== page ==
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Highlights from Sotheby’s Hong Kong Chinese Works of Art Autumn Sales 2018
Following the unveiling of a rare Chinese painting Wood and Rock by Su Shi at Christie’s Hong Kong in the morning of 30 August, Sotheby’s also presented four pieces of highlights from the coming Chinese works of art autumn sales in Hong Kong on the same day. The sale series is expected to fetch in the range of HK$1 billion (US$128million). Let us take a look at the four highlights.
The Falangcai Poppy Bowl is a great example of Qianlong falangcai porcelain. The bowl is 11.8cm wide, with a blue-enamel mark and period of Qianlong. It is exquisitely enamelled on the exterior with an intricate design of poppies issuing from rockwork, with a butterfly depicted fluttering overhead. It has a fourteen-character poem ‘Yu Meiren’ (lady Yu) on the bowl. The bowl is estimated to fetch in excess of HK$200m (US$25.5m).
The bowl had been kept in a French private collection and was rediscovered by Julian Thompson, the then-chairman of Sotheby’s Asia. It was offered at a 2003 auction during Sotheby’s 30th anniversary and was sold for nearly HK$29.2m after premium. The bowl has remained in the same collection over the past 15 years.
In terms of ceramics from the Qing dynasty, Falangcai ranks the highest. And amongst Falangcai ceramics, those that are inscribed with poems are of the greatest value. Thus, this Falangcai Poppy Bowl is a fine example of ‘Guyuexuan’, a Chinese term that describes the most supreme Qing ceramics. Other than a pair of Yongzheng dishes enamelled with poppies, preserved in the National Palace Museum, Taipei, no other example is recorded with this design.
Another highlight is a rare guan lobed brush washer from the Southern Song dynasty. The brush washer is 14cm wide and is glazed in bluish-green colour. It is estimated at HK$80m. It has an illustrious provenance as it belonged to Hong Kong tycoon T.Y Chao and prominent collector Edward. T. Chow.
'Ru, Guan, Ge, Ding, Jun’ are known as the Five Great Kilns which produced Chinese ceramics during the Song dynasty (960-1279). There are still a lot of unsolved mysteries about these five kilns. Some scholars believe that Ru ware was produced during the Northern Song (960-1127) but the production stopped when the court fled South because of wars. When the Song court settled in the south, they started to produce guan ware, which imitated Ru ware. In other words, Ru ware and Guan ware were both made exclusively for the imperial court, one for the Northern Song court while the other one for the Southern Song court.
Different from most guan ware in bluish-celadon glaze, the glaze colour of the present brush washer is more of bluish green, resembling the colour of ru ware. It is possible that this brush washer was made in the early Southern Song dynasty. Ru ware and Guan ware were both fired on spurs and we can find spur marks on the base. For example, the present guan brushwasher has seven spur marks on the base.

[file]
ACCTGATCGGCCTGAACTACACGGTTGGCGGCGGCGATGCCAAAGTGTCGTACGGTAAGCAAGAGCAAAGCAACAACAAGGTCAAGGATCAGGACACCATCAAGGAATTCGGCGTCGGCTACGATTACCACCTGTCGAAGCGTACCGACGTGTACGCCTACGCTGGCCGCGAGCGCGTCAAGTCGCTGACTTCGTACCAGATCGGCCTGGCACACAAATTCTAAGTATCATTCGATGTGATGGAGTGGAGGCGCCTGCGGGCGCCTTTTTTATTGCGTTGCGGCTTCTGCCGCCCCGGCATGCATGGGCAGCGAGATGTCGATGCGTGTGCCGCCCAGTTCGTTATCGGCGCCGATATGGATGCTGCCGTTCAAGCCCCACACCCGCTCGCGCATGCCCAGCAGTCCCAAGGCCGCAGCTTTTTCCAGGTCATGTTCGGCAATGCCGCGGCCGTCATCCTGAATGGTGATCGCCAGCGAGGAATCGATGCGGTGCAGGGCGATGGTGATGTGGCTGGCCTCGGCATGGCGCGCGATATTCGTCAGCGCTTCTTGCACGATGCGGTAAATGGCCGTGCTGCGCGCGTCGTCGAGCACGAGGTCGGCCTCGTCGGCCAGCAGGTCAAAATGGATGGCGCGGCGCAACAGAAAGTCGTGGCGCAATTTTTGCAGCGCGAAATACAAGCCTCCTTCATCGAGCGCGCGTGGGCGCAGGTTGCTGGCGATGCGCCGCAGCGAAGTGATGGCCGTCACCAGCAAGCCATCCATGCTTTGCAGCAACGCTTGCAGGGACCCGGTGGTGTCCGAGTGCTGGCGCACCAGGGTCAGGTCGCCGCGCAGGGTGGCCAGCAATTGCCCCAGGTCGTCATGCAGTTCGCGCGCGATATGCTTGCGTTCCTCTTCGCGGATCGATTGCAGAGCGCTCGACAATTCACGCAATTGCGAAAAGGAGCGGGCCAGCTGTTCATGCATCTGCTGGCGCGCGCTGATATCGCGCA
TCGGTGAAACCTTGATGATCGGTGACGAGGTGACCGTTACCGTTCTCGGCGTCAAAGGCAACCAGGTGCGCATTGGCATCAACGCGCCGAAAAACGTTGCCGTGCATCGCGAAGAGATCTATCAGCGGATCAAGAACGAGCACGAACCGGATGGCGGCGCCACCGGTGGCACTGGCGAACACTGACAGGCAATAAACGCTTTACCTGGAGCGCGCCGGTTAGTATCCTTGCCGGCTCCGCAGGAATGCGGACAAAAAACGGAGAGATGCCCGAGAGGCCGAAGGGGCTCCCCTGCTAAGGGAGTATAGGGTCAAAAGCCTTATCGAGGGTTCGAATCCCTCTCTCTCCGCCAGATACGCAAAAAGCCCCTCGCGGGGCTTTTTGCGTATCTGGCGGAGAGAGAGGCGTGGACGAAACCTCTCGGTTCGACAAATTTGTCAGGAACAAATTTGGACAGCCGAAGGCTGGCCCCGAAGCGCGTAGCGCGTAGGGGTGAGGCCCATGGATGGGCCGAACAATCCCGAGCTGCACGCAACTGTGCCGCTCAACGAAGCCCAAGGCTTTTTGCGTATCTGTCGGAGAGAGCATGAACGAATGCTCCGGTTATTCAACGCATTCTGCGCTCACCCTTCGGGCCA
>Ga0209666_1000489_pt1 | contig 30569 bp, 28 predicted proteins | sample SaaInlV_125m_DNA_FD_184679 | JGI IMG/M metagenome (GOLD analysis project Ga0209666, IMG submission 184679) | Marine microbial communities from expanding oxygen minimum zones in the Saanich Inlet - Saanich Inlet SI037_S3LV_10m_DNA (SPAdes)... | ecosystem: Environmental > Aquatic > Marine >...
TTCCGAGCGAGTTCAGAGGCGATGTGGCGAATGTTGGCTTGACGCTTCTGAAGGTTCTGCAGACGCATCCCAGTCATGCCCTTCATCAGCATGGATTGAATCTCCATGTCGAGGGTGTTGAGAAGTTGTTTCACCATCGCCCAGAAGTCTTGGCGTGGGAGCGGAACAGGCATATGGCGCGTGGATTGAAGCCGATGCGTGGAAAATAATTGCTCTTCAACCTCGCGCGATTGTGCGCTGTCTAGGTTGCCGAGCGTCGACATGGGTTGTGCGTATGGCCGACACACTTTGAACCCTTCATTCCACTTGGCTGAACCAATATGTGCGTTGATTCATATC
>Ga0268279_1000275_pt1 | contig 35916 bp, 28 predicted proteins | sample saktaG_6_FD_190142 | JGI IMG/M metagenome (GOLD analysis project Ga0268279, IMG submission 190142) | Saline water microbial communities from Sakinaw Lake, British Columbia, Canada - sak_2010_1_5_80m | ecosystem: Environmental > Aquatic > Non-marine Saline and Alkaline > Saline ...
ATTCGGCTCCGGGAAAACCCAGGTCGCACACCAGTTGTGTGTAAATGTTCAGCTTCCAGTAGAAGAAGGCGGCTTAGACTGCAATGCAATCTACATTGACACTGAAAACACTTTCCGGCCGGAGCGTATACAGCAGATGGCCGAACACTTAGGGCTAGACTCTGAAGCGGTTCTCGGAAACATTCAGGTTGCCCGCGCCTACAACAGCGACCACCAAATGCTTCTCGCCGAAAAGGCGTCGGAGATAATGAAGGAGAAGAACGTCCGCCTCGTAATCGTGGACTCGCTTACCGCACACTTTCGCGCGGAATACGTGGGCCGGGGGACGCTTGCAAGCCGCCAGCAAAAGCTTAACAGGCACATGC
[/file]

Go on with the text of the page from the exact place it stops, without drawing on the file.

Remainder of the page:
We have invited Nicolas Chow, Chairman of Sotheby’s Asia, to introduce these two imperial masterpieces. Please stay tuned for our interview.
The following two were both from the Qianlong emperor. The first one is an imperially gilt-inscribed jade screen, estimated at HK$40m-60m. It is inscribed with ‘Zhongqiu Tie’ (Mid-autumn manuscript) and ‘Luoshen Fu’, two popular works by Wang Xianzhi. Wang Xianzhi and his father, Wang Xizhi, were both great masters of Chinese calligraphy.
The Qianlong emperor called his study ‘Sanxitang’ (The Hall of Three Rarities), where he kept his precious manuscripts, including ‘Kuaixueshiqingtie’ (‘Timely Clearing after Snowfall’) by Wang Xizhi, ‘Zhongqiu Tie’ (Mid-autumn manuscript) by Wang Xianzhi, and ‘Boyuan Tie’ (A Letter to Boyuan) by Wang Xun. The present jade screen inscribed with Mid-autumn manuscript was also one of the favourites by the Qianlong emperor.
Another piece from the Qianlong period is the Yamanaka reticulated vase. It is a brother vase of the most famous vase in auction history that almost sold for £43m.
The neck and foot of the outer vase are in yellow-ground yangcai, decorated with ruyi, fish, and floral patterns. The word ‘ji’, meaning ‘luck’, is placed at the centre of the neck. Qing, a standing bell, is a homophone of ‘celebration’. This vase is nearly identical to the one sold in 2010 except for a few differences. For example, the vase from Sotheby’s has a border in turquoise ground around the shoulder whereas the 2010 one has a border in gold ground.
Sotheby’s is going to offer over 300 pieces of Chinese works of art across eight sales. The sale series is expected to fetch in the range of HK$1 billion (US$128m). We will share the timetable and other highlights once we have any update from the auction house.
Sotheby’s Hong Kong Autumn Sales 2018
Location: Hall 1, Hong Kong Convention and Exhibition Centre
Address: 1 Expo Drive, Wan Chai, Hong Kong
Viewing: 2018/9/28 - 10/2
Auction: 2018/9/29 - 10/3